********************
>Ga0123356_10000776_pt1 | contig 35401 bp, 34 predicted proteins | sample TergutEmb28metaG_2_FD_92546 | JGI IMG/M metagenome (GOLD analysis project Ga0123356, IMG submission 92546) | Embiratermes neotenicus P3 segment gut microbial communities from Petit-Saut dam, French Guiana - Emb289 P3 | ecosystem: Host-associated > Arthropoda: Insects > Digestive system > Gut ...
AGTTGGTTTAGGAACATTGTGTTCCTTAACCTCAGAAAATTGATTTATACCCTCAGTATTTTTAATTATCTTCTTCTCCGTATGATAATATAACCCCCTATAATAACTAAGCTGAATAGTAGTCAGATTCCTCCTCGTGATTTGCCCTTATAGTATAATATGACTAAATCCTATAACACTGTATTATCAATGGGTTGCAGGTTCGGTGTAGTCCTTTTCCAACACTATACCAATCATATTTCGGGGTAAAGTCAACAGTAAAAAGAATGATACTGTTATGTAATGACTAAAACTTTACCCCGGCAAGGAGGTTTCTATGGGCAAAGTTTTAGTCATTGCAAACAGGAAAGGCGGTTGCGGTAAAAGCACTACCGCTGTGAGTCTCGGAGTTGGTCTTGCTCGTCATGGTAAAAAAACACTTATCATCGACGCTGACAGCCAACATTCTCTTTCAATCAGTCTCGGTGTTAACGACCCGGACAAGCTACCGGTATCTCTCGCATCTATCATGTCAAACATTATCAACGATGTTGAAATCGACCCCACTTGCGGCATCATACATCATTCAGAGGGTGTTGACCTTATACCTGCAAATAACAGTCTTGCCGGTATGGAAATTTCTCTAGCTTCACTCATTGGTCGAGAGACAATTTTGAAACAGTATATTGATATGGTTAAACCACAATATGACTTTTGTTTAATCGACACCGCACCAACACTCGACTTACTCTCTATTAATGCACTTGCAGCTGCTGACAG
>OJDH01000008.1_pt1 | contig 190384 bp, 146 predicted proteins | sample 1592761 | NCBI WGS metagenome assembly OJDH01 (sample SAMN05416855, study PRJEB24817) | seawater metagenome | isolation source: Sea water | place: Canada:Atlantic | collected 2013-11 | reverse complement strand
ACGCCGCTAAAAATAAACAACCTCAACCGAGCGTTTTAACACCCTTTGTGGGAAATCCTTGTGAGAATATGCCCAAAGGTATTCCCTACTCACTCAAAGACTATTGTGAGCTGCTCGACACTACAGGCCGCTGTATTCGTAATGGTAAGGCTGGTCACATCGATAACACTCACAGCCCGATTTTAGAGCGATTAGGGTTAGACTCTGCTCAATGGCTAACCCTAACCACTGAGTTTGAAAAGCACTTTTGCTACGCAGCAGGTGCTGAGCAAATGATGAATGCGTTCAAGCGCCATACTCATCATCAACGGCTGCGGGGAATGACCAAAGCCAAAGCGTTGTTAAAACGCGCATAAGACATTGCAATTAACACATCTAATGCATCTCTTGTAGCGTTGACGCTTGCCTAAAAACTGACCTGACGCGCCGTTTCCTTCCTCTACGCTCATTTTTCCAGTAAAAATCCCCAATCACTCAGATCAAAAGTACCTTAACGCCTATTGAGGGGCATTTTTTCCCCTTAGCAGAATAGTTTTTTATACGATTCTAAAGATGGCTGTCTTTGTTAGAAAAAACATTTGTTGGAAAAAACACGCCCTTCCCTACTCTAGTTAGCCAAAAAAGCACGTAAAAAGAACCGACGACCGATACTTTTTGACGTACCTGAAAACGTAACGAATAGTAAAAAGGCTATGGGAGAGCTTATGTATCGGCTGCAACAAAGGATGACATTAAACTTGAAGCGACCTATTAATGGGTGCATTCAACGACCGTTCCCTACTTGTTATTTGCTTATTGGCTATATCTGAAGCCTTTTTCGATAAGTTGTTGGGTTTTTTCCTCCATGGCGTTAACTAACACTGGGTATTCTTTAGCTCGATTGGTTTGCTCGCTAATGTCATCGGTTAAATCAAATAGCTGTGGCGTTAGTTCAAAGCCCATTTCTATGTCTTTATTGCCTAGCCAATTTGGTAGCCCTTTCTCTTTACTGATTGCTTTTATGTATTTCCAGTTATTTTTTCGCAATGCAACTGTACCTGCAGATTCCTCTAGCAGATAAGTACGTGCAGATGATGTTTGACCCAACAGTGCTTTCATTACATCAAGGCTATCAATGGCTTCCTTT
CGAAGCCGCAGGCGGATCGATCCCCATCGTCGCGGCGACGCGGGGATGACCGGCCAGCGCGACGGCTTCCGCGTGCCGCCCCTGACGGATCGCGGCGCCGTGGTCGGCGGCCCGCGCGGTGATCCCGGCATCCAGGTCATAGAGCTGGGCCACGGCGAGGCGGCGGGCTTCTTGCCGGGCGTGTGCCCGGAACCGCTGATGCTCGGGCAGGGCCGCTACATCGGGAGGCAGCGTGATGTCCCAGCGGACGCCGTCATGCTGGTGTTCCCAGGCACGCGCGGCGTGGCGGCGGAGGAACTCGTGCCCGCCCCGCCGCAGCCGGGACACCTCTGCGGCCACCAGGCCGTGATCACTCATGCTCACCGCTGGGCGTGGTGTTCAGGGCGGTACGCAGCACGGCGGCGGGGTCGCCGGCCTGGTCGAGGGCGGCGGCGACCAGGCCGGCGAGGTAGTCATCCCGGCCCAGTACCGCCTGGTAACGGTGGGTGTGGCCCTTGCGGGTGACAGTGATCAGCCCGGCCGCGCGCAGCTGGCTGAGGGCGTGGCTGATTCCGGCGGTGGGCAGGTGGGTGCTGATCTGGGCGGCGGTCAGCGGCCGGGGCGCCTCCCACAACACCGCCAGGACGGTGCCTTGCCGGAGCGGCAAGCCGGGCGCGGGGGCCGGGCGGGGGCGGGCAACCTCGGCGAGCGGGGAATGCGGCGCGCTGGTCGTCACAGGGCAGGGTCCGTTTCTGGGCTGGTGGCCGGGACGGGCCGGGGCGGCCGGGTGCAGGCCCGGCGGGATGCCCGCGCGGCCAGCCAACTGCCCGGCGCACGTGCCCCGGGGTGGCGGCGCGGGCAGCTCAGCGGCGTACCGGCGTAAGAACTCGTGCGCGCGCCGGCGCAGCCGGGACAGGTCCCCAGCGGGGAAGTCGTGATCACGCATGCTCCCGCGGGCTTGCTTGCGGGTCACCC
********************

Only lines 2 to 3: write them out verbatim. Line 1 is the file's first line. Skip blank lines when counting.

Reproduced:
AGTTGGTTTAGGAACATTGTGTTCCTTAACCTCAGAAAATTGATTTATACCCTCAGTATTTTTAATTATCTTCTTCTCCGTATGATAATATAACCCCCTATAATAACTAAGCTGAATAGTAGTCAGATTCCTCCTCGTGATTTGCCCTTATAGTATAATATGACTAAATCCTATAACACTGTATTATCAATGGGTTGCAGGTTCGGTGTAGTCCTTTTCCAACACTATACCAATCATATTTCGGGGTAAAGTCAACAGTAAAAAGAATGATACTGTTATGTAATGACTAAAACTTTACCCCGGCAAGGAGGTTTCTATGGGCAAAGTTTTAGTCATTGCAAACAGGAAAGGCGGTTGCGGTAAAAGCACTACCGCTGTGAGTCTCGGAGTTGGTCTTGCTCGTCATGGTAAAAAAACACTTATCATCGACGCTGACAGCCAACATTCTCTTTCAATCAGTCTCGGTGTTAACGACCCGGACAAGCTACCGGTATCTCTCGCATCTATCATGTCAAACATTATCAACGATGTTGAAATCGACCCCACTTGCGGCATCATACATCATTCAGAGGGTGTTGACCTTATACCTGCAAATAACAGTCTTGCCGGTATGGAAATTTCTCTAGCTTCACTCATTGGTCGAGAGACAATTTTGAAACAGTATATTGATATGGTTAAACCACAATATGACTTTTGTTTAATCGACACCGCACCAACACTCGACTTACTCTCTATTAATGCACTTGCAGCTGCTGACAG
>OJDH01000008.1_pt1 | contig 190384 bp, 146 predicted proteins | sample 1592761 | NCBI WGS metagenome assembly OJDH01 (sample SAMN05416855, study PRJEB24817) | seawater metagenome | isolation source: Sea water | place: Canada:Atlantic | collected 2013-11 | reverse complement strand